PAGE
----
I was talking to a new acquaintance at church, and she asked me what I do. I said that I have been homeschooling my girls for the last however many years. She said, "That must have been a great adventure!--because you would have to research everything that you taught them."
Yes, and go on Jeopardy when I'm done.
I didn't have a chance to correct that at-least-partial-misperception, and anyway it was only after I got home that I really thought about what she meant. No, homeschool moms do not know everything. If we're smart, we do not even research everything; that would be kind of like laying out a treasure hunt for the kids and then answering all the clues before they even finish reading them. Anyway, I've found I rather like knowing less about some subjects (e.g. knitting) than the Squirrelings do. Knowing that Mom is going to be of very little help on whatever it is (and sometimes Dad as well) forces them to find things out for themselves.
Some parents may be afraid to homeschool because they feel they don't know everything, or, as this person said, because they think they're going to spend their evenings "getting up a lesson" (to quote Charlotte Mason) and pass themselves off the next day as experts on snakes or the solar system. They hope that the kids are going to listen to what they say, but not ask any really difficult questions. And that they won't want to learn computer coding or basketball drills or something else we never learned ourselves, because that could be embarrassing.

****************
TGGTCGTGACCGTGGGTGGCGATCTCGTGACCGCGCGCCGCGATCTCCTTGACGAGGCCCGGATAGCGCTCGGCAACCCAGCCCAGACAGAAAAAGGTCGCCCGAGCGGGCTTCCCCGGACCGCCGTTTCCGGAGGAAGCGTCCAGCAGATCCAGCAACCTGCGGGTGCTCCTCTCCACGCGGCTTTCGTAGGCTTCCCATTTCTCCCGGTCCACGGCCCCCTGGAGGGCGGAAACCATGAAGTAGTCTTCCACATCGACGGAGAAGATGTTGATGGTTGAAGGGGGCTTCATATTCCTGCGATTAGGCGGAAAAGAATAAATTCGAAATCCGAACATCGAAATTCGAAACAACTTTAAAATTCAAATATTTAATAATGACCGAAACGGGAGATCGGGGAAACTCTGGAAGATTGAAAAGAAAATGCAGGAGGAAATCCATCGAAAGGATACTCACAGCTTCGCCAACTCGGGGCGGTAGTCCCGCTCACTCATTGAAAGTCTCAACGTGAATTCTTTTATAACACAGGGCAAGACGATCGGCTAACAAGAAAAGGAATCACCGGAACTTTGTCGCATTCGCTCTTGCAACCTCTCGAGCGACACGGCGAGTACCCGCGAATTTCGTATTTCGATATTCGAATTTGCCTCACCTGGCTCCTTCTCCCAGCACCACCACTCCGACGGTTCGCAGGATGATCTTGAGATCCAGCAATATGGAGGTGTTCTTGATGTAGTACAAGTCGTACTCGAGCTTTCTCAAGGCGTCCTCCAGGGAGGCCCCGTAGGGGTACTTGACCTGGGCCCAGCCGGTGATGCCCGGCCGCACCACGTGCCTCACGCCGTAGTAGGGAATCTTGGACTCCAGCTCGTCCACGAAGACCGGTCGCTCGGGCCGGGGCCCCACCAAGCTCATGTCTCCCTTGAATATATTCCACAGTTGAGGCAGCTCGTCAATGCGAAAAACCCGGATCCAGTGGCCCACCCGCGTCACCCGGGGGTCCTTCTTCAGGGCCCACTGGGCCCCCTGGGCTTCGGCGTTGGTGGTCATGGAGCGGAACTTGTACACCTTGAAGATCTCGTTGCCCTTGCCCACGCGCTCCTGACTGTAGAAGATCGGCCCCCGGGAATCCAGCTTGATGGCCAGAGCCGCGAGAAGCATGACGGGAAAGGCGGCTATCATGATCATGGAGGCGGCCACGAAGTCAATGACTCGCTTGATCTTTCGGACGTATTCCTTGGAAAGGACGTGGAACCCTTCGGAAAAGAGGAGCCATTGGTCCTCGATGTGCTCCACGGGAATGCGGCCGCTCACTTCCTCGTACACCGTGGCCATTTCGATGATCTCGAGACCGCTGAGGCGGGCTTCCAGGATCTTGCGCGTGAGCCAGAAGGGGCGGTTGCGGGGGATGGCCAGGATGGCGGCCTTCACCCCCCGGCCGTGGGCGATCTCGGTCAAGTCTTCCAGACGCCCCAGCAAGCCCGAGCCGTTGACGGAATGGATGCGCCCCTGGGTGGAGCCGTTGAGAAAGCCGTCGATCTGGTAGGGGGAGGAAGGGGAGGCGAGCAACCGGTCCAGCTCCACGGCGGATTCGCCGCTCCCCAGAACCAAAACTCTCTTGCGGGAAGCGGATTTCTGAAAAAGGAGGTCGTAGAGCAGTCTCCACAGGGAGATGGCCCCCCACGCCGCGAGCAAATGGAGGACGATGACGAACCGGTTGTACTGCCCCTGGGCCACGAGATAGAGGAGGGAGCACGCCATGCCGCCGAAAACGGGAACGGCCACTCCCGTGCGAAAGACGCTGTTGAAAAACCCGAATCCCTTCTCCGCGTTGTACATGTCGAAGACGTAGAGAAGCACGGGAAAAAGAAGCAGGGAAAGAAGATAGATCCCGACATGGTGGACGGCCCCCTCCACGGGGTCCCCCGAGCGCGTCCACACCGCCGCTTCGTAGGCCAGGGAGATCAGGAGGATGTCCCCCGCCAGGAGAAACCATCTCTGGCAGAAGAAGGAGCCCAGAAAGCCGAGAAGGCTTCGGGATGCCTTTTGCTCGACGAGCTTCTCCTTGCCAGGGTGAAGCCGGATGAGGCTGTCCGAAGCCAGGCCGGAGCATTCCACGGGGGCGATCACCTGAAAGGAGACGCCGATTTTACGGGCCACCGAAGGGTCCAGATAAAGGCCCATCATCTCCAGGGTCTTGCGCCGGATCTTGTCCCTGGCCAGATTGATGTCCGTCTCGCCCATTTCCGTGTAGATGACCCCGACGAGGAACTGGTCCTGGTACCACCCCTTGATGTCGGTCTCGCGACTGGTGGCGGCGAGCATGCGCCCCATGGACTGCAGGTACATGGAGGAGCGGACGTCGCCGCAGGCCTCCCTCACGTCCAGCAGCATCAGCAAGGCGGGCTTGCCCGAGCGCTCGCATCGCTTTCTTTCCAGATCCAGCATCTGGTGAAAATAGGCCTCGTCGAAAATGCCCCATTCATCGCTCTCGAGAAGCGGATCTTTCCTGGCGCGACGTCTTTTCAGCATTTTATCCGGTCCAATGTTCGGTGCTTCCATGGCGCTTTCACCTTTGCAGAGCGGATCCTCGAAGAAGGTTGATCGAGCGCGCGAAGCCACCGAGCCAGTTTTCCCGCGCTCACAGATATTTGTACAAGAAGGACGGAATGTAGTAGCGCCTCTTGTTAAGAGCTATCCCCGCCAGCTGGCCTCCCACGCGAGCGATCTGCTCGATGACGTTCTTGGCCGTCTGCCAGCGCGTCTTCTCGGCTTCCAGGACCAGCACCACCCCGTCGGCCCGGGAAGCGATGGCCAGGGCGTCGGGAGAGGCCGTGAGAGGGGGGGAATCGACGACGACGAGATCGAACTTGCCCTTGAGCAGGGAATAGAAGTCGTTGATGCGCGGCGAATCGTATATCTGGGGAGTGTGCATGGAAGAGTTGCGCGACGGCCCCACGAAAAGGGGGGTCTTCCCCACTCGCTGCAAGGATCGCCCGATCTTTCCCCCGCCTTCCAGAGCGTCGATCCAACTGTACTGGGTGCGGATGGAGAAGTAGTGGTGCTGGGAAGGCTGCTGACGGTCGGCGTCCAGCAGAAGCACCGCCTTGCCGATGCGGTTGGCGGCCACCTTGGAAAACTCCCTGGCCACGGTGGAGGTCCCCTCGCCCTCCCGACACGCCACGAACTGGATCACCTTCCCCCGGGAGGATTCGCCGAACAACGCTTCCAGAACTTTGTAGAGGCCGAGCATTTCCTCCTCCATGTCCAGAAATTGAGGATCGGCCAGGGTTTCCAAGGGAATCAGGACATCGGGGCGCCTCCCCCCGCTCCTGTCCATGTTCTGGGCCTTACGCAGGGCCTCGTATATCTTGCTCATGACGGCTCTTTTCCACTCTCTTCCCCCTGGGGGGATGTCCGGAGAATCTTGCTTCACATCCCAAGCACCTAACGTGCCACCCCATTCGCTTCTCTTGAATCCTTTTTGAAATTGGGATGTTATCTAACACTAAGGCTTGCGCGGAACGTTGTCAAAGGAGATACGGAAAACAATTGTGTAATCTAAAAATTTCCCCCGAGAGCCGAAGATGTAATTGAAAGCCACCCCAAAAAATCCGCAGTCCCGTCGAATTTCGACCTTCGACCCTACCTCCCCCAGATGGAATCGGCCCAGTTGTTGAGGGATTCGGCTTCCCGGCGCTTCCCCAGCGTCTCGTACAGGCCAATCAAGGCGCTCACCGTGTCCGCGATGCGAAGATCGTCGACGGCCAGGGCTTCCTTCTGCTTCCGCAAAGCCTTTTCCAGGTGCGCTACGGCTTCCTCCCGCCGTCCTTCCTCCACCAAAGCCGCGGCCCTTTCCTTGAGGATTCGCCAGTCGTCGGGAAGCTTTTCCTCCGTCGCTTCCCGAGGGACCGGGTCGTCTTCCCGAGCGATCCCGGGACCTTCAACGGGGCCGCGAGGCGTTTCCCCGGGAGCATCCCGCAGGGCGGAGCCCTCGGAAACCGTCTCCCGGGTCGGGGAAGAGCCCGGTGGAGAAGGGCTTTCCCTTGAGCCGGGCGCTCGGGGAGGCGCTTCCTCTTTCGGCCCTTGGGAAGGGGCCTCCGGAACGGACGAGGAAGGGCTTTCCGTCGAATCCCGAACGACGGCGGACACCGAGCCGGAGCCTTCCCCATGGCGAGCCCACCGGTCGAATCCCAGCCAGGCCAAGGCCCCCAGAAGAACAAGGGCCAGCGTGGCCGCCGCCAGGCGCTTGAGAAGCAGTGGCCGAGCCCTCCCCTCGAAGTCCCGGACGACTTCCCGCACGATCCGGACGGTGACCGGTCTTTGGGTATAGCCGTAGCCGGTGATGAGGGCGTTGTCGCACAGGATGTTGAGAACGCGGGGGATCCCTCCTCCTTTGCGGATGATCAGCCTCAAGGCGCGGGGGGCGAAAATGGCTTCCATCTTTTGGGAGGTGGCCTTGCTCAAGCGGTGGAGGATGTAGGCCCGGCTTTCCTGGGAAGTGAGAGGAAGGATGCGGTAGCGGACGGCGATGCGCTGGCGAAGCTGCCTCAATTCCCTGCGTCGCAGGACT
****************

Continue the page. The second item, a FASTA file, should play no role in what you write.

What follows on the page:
Most homeschooling parents do figure this out pretty quickly, though: home education is not the equivalent of Mom giving an oral report every day. People who do know snakes or the solar system have said it better in their own books (or sometimes other media). That's what we use. I am there to help find the books and to see to their ordered serving (another CM phrase). I am there to encourage engagement. I am both the coach and the cheerleading squad.
I teach what I can. I help where I can. And sure, I do learn a lot along the way. But what matters more is that they're learning. Right?